The Nobel Prize-winning physicist Steven Chu is stepping down as Energy Secretary. For four years, he was the guru of keeping America's lights on, keeping the factories chugging, and deciding how we should do both well into the future. And he wanted more solar power.
With the rest of Washington perennially obsessed with fossil fuels, Chu was concerned above all else with securing the nation an affordable, sustainable, and abundant supply of clean energy. As a scientist, Chu recognized the threats posed by climate change, and understood the urgency with which they should be addressed.
So he launched the SunShot initiative in 2011, which “drives research, manufacturing, and market solutions to make the abundant solar energy resources in the United States more affordable and accessible for Americans.” Modeled after the ethos of JFK’s Moon Shot, Chu hoped to inspire a race towards clean, affordable solar technology. And he managed to make some serious headway.
As sort of a farewell gesture to the clean energy wonks that were so thrilled to see him take office in the first place, Chu participated in a small Google Hangout last Friday. He discussed the impact of his SunShot initiative, and, to some extent, his legacy as energy chief. And he made it clear that he's convinced that solar has a most promising future.
“We’re following a learning curve, we see at least a decade of continuous improvement,” he said, noting that we’re seeing the price of solar in Power Purchase Agreements, or the contracts between energy producers and buyers, plummeting. “Now its 14-15 cents per kilowatt hour, going on 11-12. It’s a very exciting downward trend.”
Chu discussed how major technological advances in solar power have increased the efficiency of solar panels, and how much more energy they are now able to convert into electricity.
“In 2004, the cost of utility scale solar power was $8 a watt,” he said. “Now it is below $3, maybe even $2.50. The SunShot goal is $1.00 per watt. That’s everything—the installation, the panels.”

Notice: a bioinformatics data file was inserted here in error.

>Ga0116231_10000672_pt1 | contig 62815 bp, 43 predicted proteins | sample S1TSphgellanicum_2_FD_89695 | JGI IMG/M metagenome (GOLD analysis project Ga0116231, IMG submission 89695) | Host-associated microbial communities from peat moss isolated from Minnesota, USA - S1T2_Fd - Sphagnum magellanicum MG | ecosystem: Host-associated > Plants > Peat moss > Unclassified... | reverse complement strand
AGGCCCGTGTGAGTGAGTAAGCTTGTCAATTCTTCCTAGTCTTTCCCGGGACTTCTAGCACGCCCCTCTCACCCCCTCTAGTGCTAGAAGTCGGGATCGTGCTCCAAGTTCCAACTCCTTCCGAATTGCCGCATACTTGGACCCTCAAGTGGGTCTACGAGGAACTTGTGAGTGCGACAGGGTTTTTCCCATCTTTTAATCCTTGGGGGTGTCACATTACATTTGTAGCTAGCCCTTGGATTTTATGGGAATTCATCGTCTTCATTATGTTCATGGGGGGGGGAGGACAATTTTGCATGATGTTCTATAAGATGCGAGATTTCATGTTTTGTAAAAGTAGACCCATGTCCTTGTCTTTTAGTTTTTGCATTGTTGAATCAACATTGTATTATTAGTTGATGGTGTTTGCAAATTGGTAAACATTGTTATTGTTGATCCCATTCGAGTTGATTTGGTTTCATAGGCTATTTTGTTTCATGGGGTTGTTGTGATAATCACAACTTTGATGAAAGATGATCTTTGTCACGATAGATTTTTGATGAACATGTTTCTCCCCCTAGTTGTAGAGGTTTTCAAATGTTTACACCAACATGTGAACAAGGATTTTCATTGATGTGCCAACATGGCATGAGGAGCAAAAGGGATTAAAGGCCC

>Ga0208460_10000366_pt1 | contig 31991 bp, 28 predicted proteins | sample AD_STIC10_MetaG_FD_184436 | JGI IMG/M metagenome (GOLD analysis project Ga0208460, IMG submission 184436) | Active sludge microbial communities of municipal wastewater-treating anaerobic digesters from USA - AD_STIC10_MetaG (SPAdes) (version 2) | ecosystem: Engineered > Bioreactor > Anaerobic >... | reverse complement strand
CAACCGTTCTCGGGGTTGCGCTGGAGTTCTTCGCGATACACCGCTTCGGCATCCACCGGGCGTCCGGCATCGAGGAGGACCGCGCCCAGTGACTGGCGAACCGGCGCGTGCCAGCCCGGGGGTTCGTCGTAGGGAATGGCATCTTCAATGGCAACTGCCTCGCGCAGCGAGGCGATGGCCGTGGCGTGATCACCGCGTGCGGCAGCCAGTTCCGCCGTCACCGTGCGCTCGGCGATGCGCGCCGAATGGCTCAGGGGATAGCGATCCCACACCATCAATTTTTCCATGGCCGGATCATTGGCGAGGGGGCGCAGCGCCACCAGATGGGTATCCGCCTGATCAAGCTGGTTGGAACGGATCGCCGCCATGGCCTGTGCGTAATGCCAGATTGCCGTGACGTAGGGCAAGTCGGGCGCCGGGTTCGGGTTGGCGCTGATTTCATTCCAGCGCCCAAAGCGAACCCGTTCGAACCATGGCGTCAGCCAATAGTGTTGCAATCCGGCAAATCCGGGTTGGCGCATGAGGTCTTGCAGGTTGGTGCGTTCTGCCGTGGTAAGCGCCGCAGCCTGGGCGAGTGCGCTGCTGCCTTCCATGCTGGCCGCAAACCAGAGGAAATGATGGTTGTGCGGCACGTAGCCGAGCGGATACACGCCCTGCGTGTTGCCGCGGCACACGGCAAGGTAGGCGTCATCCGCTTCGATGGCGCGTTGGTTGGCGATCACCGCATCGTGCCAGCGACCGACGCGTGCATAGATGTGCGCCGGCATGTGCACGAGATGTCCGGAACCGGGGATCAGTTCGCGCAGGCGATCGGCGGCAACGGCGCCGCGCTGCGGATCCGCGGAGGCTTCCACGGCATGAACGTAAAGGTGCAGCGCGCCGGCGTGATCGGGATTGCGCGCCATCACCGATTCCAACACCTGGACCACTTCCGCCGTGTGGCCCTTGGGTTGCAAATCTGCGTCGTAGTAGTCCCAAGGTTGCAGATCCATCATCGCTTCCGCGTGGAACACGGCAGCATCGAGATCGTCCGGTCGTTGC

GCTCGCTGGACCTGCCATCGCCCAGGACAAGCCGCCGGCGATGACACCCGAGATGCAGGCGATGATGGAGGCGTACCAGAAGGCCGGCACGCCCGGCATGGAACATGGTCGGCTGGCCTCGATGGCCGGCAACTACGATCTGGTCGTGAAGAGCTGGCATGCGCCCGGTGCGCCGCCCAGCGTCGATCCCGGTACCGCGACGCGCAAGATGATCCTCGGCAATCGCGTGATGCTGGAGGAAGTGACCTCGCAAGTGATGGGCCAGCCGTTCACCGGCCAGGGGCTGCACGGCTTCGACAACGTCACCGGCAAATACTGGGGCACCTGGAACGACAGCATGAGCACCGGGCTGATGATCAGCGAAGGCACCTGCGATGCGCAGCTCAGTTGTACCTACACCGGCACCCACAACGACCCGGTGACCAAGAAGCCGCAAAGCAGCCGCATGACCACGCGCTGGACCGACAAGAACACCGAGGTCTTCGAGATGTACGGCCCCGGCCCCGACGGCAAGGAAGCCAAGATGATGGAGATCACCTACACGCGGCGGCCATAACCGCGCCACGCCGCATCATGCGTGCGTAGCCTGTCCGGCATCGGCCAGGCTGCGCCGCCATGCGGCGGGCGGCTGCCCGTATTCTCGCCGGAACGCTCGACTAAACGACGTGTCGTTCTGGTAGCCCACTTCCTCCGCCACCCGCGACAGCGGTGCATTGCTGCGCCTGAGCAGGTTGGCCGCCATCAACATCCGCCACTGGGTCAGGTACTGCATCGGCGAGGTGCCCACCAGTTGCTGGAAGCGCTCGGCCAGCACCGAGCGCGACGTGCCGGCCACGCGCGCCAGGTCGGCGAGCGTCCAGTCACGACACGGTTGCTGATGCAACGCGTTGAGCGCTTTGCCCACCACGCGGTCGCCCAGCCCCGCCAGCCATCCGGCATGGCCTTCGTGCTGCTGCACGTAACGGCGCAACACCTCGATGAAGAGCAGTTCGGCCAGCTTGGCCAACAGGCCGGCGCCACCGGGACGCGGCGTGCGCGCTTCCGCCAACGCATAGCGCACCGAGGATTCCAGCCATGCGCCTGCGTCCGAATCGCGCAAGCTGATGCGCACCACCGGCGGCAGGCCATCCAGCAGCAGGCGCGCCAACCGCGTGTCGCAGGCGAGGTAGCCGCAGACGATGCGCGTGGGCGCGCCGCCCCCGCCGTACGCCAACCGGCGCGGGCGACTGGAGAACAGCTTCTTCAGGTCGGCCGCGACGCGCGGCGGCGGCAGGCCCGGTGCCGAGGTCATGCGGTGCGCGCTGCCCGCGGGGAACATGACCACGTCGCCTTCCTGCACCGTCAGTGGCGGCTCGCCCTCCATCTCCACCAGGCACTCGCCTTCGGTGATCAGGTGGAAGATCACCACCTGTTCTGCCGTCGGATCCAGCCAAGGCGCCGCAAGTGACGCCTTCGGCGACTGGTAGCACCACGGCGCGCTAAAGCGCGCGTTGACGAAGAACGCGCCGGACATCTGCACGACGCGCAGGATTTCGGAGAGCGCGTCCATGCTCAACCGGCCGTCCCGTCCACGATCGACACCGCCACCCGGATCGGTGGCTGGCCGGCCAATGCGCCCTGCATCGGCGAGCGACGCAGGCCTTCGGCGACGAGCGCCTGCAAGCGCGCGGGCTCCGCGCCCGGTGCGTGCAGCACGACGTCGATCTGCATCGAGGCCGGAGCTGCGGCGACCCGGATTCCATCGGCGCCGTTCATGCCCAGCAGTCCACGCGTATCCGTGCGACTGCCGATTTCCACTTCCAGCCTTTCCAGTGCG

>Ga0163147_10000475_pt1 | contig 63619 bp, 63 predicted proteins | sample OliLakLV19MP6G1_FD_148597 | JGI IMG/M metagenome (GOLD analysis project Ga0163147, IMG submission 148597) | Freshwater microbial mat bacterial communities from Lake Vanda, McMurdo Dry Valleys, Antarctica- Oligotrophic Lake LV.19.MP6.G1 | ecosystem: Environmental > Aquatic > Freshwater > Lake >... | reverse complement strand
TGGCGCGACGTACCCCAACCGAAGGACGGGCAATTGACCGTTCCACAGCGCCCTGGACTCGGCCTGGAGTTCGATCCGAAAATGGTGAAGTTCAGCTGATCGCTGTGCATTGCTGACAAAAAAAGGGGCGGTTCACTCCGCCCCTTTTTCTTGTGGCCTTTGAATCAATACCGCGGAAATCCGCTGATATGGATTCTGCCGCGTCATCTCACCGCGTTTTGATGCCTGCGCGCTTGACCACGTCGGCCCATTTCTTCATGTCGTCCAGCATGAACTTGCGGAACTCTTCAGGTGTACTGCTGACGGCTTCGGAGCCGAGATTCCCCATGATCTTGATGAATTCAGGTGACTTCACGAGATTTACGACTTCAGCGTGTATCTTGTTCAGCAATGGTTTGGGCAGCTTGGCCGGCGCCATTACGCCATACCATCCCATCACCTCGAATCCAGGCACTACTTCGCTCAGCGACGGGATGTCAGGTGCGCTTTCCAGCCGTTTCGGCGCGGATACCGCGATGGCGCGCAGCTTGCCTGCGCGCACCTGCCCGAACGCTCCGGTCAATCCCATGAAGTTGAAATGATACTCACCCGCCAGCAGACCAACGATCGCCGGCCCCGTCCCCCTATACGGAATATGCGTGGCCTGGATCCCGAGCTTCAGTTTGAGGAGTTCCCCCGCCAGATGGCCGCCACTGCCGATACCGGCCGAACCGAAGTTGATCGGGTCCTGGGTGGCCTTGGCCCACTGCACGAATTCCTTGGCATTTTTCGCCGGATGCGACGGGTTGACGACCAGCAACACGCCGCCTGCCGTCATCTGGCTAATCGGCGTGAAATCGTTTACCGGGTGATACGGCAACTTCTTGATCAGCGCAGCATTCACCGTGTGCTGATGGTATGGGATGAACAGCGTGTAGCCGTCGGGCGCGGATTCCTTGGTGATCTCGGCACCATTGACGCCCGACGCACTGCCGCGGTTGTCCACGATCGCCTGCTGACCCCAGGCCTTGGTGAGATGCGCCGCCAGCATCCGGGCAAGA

This is the result of the manufacturing and deployment processes for solar scaling up and getting streamlined over the last ten years or so—panels are cheaper, the regulatory frameworks are easier to navigate, and there’s greater investor confidence in solar projects. “Large solar projects have become what we call ‘bankable’,” Chu said.
As a result, Chu portends a very near future where solar is indeed just as cheap as any other power source.
“This is not something that’s going to happen 20-30 years from today,” he said. “This is going to happen 10 years from today. Maybe sooner.”
Chu also advocated finding “new ways of thinking” about the way we get our electricity altogether. He suggested we move towards distributed generation, as opposed to the monolithic central power plant system that runs most of the U.S., and that utilities should consider installing solar panels on consumer’s rooftops and batteries in their homes. Consumers would benefit from being largely off the grid and “blackout immune” he said, and utilities could diversify their power supply.
Chu’s confidence in solar is refreshing—at a moment when the lion’s share of energy investment is pouring into fracking and natural gas, he remains confident that solar technology will pull even. We can do it faster with better policy, he notes. The bottom line is that, according to Chu, solar power is already a completely viable mass energy source: it’s technologically mature and just about cheap enough to give dirty coal and gas a run for its money.
“We’re going further than reaching for the moon,” Chu said, “we’re going for the sun.”